Introduction: Spinning Wheel

Many objects are forgotten through time. Old techniques, old methods lost, simply because they are not productive enough. These facts struck me in full force, when I suddenly found a broken down old spinning wheel, peeping at me from behind a mountain of discarded flat screens and semicrushed plastic chairs. A forgotten, beautiful tool, screaming to be revived, to be breathed life into.

Step 1: Step 1: Getting to Know Your New Friend

I've never even touched a spinning wheel before, so the first thing I had to do, was to assess what parts were missing. At the spinning wheel I rescued, I found the following to be missing: the mother of all, the flyer, both bobbins, the coil, the orifice, the string and a spike.

Step 2: Step 2: Defining

By defining what is missing, you need to find out how the spinning wheel actually WORKS, the functions it's supposed to master. Look at the image to see what functions the spinning wheel has. The foot at the treadle (b) drives the brass crank (c), which makes the axle and the drive wheel (a) spin. The strings (e) has been twice spun around the drive wheel, and is lead back to the larger bobbin (i) to the flyer (f), and then around the small bobbin (h) at the coil (m). Thereby, the coil and the flyer spins at different speeds. That means that the fibres in the string (g) are spun into a thread, and at the same time the fully spun yarn is drawn in, and drawn around the coil.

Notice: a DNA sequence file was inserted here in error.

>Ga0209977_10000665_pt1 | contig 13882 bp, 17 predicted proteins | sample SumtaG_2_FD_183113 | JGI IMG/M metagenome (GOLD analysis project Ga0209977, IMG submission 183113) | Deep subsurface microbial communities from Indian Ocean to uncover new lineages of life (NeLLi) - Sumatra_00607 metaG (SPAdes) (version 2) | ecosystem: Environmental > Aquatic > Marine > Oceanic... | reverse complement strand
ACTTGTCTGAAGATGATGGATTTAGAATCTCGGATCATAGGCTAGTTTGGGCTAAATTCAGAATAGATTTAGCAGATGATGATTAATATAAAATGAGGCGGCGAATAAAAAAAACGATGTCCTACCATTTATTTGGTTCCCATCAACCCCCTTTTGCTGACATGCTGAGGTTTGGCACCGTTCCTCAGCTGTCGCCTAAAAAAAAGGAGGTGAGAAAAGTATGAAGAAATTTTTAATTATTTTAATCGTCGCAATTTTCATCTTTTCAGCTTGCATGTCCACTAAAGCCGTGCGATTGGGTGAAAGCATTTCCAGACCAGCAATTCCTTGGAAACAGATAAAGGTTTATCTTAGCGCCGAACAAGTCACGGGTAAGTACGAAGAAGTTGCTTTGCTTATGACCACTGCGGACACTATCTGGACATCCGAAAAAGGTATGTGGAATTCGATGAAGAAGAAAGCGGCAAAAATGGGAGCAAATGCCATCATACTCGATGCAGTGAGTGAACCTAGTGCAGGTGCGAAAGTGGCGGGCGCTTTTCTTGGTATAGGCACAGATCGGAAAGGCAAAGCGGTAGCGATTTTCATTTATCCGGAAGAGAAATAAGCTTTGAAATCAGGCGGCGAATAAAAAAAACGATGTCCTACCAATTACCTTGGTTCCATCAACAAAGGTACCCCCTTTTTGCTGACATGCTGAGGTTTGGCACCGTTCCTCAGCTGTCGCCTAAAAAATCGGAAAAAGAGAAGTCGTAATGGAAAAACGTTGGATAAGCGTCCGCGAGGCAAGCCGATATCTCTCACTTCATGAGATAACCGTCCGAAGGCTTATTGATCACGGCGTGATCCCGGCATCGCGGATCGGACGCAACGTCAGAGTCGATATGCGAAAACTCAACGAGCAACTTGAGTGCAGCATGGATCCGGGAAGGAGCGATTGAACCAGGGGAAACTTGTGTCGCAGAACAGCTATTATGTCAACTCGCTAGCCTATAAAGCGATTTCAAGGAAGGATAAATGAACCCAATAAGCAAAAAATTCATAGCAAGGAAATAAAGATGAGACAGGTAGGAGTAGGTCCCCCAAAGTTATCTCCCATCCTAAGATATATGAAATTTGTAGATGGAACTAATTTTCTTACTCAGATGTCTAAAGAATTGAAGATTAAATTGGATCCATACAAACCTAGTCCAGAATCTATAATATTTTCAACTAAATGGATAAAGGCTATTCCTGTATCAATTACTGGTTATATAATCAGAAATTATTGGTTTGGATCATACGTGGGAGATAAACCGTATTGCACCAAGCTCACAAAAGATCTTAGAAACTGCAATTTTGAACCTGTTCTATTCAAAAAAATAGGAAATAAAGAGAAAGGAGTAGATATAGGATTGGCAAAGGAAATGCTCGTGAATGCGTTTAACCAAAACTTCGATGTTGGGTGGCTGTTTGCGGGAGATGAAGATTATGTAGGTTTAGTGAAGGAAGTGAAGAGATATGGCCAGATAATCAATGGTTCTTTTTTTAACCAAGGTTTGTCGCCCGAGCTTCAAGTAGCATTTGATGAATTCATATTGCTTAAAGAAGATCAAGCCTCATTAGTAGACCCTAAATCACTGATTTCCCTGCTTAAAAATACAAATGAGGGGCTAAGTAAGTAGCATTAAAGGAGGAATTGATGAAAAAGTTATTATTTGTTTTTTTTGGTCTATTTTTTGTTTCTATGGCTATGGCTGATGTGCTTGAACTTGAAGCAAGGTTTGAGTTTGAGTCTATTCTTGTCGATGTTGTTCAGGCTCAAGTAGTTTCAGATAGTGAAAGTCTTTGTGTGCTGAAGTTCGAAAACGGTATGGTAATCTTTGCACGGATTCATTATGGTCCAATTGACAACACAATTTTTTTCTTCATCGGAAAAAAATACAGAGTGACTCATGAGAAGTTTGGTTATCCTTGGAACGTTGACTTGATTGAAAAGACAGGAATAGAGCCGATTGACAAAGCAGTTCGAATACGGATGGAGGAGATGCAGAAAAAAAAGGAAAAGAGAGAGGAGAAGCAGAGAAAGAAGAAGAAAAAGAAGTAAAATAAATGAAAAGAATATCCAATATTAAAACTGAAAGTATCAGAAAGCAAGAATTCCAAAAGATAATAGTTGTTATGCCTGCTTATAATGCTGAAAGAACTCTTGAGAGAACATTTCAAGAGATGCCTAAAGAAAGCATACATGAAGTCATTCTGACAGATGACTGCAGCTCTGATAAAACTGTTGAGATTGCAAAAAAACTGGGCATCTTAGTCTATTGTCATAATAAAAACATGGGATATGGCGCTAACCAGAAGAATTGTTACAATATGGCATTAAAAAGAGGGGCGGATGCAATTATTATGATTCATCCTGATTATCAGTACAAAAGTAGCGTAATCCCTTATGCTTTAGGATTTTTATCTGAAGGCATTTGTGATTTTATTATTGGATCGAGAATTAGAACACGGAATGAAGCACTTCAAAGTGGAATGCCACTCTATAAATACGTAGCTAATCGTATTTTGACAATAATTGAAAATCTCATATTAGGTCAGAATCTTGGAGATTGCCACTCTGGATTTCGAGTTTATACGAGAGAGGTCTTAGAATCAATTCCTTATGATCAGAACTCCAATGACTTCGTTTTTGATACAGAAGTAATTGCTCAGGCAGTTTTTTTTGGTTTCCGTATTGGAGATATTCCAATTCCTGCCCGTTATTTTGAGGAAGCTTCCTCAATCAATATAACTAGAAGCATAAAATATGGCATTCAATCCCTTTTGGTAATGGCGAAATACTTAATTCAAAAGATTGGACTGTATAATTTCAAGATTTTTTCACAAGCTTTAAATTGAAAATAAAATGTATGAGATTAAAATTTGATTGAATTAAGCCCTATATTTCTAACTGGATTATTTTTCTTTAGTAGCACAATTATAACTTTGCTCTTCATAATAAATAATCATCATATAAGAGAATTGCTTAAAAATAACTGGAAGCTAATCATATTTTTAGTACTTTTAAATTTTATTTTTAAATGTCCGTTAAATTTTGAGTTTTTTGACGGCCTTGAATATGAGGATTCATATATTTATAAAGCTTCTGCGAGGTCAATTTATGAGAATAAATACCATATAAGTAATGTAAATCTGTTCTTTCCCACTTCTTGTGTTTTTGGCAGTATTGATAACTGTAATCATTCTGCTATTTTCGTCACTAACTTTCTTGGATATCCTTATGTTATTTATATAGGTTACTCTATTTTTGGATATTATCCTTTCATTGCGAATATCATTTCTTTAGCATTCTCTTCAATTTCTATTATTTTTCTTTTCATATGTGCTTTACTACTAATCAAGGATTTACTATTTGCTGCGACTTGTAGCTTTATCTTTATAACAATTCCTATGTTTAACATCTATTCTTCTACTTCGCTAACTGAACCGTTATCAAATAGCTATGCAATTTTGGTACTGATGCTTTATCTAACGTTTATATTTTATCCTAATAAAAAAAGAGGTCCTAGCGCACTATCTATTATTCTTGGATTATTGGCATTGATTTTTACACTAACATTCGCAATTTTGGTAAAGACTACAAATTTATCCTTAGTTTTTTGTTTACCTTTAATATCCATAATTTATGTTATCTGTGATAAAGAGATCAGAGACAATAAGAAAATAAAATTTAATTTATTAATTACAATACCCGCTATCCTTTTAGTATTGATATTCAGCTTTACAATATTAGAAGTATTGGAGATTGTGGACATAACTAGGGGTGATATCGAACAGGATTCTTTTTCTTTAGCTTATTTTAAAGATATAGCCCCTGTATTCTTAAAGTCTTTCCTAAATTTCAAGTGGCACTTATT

Step 3: Step 3: the Technical Bit

Now, the technical part of the job begins. You have to make both a large and a small bobbin, each needs a coil of their own. These are made of wood. Remember to make a hole in the middle, you will later need to insert a stick here. The flyer is also made of wood, to which you fasten 3 or more nails. Glue all parts with glue suited for woodwork.

This is also where you have to make the orifice. I've made it out of copper, by spinning it around a paintbrush.

Step 4: Step 4: Your Personal Touch

This step can be done by using regular string, but this is also a step where you can add a personal touch to your newfound spinning friend. I have extracted copper from old wires, found at a landfill. Make a long cut into the wire using a utility knife, and tear off the plastic covering the copper. Then, take fx a paintbrush or something else that is rounded, and which has the exact size of your links. Now cut those into rings. Put the rings together, and press each links together. When you've made two whole strings of links, you fasten a necklace fastener onto each of them, so you can fasten everything together in the end. The spike I also made using copper, but again, you can substitute the copper with whatever YOU prefer.

Step 5: Step 5: Spin Away

Spraypaint the entire spinning wheel (except the copper). Go buy some wool, or catch a sheep, and you can spend the long winter evenings spinning away, producing wool for warm and cosy socks, and gorgeous shawls!

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